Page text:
NASA Video: Watch US Heat Up by 2100

By the end of the century, average temperatures rise in both scenarios: 4.5 degrees F (low emissions, left) versus 8 degrees F (high emissions, right). (Image credit: NASA)

The United States will be a much hotter place at the end of the 21st century, according to a new climate change visualization released by NASA this week.

The video illustrates a small component of the upcoming National Climate Assessment, set to come out in 2014, which provides Congress with the most up-to-date information on the state of climate change in the country from more than 240 contributing climate scientists. The last report was published in 2009.

Researchers at NASA's Goddard Space Flight Center teamed with scientists at the National Oceanic and Atmospheric Administration's National Climatic Data Center (NCDC) in Asheville, N.C., to create a new video, which compares two different climate change scenarios: One in which atmospheric carbon dioxide levels increase from today's level of 400 parts per million to 550 ppm, and a second in which carbon dioxide levels double to 800 ppm. (Parts per million means that, for example, for every million molecules of air, 400 of them are carbon dioxide.)

These carbon dioxide concentrations are based on high- and low-emissions scenarios proposed by the Intergovernmental Panel on Climate Change, and are based on a variety of factors, including potential world population growth, economic development and global commitment to sustainability. The first scenario would require some kind of mitigation and curtailment of greenhouse gas emissions, while the second would occur if emissions continued  to increase.

Both scenarios would result in significant temperature changes across the United States, according to NASA. The conservative scenario of 550 ppm could increase average U.S. temperatures by up to 4.5 degrees Fahrenheit (about 2 degrees Celsius) and the more extreme scenario of 800 ppm could heat the country up by 8 F (about 4 C). [Video: Dramatic Future U.S. Warming]

Which scenario?

These results are based on data compiled from 15 different climate models, and use the average temperature from 1970 through 1999 as a baseline for comparison.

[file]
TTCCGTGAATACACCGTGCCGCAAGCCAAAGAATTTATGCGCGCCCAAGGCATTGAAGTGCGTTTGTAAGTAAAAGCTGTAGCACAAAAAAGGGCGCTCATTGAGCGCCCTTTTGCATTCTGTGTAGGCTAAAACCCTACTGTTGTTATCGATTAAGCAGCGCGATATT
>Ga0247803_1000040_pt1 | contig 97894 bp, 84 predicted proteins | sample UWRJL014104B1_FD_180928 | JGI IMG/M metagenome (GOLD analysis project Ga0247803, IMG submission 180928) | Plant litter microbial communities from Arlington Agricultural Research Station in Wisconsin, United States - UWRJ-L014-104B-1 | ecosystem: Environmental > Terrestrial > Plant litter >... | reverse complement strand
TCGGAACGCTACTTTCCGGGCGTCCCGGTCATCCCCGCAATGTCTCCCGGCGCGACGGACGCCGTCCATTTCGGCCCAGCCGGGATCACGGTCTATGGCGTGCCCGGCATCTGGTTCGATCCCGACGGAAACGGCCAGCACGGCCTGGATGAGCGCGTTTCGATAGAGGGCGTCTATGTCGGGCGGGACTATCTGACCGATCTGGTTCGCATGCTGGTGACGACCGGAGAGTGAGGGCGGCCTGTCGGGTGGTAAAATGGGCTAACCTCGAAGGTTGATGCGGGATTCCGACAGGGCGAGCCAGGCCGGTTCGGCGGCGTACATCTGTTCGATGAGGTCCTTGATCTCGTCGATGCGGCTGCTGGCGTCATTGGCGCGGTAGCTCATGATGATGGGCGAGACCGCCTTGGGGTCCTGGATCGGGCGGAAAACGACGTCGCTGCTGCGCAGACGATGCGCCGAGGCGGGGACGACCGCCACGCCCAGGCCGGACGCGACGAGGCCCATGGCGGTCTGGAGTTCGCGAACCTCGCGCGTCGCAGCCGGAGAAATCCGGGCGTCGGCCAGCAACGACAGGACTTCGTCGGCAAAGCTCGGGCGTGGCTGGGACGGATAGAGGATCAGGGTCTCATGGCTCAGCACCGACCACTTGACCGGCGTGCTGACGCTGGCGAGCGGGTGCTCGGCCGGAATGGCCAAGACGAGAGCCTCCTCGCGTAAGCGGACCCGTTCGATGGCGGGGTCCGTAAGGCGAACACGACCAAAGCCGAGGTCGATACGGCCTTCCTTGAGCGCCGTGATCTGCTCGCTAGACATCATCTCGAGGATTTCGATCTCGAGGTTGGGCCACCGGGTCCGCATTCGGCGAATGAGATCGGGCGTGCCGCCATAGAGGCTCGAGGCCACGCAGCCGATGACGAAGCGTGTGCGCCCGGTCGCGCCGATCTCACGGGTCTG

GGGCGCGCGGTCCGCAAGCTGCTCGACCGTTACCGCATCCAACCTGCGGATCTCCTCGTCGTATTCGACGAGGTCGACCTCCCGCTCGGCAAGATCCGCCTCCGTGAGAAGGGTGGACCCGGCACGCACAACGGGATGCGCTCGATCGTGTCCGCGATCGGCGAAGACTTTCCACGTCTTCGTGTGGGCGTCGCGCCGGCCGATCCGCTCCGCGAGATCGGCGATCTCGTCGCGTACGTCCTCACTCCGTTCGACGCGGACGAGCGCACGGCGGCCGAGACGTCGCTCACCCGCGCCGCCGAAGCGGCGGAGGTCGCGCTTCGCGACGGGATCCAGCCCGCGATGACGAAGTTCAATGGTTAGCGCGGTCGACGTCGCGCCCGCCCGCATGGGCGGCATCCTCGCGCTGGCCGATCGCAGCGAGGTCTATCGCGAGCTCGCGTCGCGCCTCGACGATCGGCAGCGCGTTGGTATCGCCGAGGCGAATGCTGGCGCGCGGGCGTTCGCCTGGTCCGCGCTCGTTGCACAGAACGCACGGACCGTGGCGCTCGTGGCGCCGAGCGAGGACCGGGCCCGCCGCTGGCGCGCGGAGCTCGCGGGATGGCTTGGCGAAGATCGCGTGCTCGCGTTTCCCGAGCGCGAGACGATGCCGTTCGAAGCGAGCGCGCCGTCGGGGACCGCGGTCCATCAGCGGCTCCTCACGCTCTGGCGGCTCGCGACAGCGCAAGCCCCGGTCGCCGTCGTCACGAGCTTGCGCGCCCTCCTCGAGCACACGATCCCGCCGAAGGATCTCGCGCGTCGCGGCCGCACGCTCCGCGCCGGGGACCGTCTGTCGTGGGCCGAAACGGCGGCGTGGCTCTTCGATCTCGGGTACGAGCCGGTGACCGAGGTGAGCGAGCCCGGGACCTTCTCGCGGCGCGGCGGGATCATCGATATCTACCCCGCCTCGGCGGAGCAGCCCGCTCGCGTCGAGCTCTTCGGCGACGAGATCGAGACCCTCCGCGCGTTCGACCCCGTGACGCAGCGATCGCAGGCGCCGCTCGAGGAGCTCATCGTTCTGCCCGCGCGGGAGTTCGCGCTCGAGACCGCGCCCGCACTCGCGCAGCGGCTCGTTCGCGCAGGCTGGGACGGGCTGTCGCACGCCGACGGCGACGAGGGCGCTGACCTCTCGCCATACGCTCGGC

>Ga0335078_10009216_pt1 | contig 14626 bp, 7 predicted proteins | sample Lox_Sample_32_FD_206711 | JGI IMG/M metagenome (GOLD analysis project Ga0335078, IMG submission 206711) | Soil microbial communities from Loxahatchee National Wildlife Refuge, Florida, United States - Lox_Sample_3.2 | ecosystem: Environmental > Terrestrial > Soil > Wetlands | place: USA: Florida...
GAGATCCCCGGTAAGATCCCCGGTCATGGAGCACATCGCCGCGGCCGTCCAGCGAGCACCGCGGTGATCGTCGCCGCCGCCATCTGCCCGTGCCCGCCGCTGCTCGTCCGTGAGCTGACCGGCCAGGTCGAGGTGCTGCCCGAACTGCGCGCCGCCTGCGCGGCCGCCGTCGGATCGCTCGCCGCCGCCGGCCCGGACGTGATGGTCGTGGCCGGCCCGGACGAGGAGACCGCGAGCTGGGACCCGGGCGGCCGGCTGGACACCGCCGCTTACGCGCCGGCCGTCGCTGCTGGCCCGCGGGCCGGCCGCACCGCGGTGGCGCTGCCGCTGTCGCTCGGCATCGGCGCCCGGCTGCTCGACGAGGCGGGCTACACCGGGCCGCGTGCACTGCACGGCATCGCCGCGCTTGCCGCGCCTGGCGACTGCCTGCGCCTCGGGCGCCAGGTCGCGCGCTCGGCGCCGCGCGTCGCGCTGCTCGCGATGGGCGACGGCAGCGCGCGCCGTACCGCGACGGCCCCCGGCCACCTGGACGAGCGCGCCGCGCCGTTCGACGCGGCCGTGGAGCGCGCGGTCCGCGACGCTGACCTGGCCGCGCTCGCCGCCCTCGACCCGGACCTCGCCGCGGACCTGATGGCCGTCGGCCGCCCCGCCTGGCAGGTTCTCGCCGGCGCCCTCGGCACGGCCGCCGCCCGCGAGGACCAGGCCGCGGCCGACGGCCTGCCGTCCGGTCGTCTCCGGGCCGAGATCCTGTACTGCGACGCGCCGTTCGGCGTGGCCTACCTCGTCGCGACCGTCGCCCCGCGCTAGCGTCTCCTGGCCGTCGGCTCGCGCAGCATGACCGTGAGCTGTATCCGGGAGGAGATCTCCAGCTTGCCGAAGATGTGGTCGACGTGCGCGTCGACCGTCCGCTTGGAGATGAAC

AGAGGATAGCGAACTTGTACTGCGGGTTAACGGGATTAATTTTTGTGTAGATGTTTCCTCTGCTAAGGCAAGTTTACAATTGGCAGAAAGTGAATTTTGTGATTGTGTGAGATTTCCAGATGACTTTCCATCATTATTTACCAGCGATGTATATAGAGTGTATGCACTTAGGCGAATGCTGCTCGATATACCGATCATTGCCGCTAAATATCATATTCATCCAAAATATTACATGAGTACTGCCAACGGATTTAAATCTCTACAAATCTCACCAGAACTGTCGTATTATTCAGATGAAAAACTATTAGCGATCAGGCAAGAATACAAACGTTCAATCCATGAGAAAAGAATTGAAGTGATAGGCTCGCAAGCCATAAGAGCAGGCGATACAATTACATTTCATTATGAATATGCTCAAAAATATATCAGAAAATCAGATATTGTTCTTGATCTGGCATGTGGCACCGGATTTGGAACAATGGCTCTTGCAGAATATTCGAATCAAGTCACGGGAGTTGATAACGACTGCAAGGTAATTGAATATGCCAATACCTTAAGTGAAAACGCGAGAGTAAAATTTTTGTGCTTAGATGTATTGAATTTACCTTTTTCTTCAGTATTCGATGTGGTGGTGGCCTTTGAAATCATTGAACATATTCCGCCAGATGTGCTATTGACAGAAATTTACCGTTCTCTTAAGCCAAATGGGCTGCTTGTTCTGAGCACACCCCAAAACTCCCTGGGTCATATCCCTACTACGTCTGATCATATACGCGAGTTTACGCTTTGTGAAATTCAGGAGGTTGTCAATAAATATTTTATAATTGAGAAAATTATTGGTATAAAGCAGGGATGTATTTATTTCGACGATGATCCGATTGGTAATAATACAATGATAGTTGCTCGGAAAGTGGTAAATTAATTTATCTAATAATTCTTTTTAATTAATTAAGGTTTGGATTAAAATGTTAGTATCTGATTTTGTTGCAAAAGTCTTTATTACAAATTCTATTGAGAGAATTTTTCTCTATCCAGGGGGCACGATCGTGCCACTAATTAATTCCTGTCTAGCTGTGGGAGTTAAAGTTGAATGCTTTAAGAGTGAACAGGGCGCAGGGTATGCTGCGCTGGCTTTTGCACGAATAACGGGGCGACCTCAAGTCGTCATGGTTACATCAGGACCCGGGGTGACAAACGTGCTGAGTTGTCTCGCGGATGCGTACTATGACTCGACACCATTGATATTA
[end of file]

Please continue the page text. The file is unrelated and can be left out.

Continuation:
While the real outcome in 2100 remains unknown and will depend on a number of factors, including the amount of fossil fuels burned in coming decades, the latest research suggests that the more extreme scenario of 800 ppm is more likely.

"It seems from the most up-to-date literature that the higher emissions scenario is what we are going towards," said Laura Stevens, an NCDC scientist based at the Cooperative Institute for Climate and Satellites who was involved in creating the video. The 550 ppm scenario would require significant efforts to curb greenhouse gas emissions, Stevens said, and the country has not yet taken the actions necessary to follow this lower-emissions path.

By focusing the video on the United States, Stevens noted that these results may provide motivation for Americans to start thinking about adaptive strategies to prepare for change.

"These visualizations communicate a picture of the impacts of climate change in a way that words do not," Allison Leidner, a NASA scientist who coordinates NASA's involvement in the National Climate Assessment, said in a statement. "When I look at the scenarios for future temperature and precipitation, I really see how dramatically our nation's climate could change."

Depends on us

The average American emits about 20 metric tons of carbon dioxide into the atmosphere per year, according to climate scientist Michael Mann at Penn State University, who was not involved in the assessment.

"If you condensed all of that gas into solid form and placed it on a scale it would weigh the same as two large male African elephants," Mann told LiveScience. "That's the huge mass of carbon that each of us is, on average, putting into the atmosphere."

For comparison, Mann noted that the average emissions across the entire world are closer to 4 metric tons, which amount to the size of one baby elephant.

"If each of us could reduce our annual emissions to a small baby elephant, we'd go a long way towards making the cuts we need to stabilize carbon dioxide below dangerous levels," Mann said.

Mann remains optimistic that humans will rise to the occasion and take the steps necessary to reduce emissions, but said that the opportunity to do so is slipping away and that the time to act is now.

The final National Climate Report will provide three chapters that address ways in which humans can adapt to these significant changes, as well as the actions that people can take to slow the rate of change. A draft of the report is currently available to the public online.

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Laura Poppick
Live Science Contributor
Laura Poppick is a contributing writer for Live Science, with a focus on earth and environmental news. Laura has a graduate certificate in science communication from the University of California, Santa Cruz, and a Bachelor of Science degree in geology from Bates College in Lewiston, Maine. Laura has a good eye for finding fossils in unlikely places, will pull over to examine sedimentary layers in highway roadcuts, and has gone swimming in the Arctic Ocean.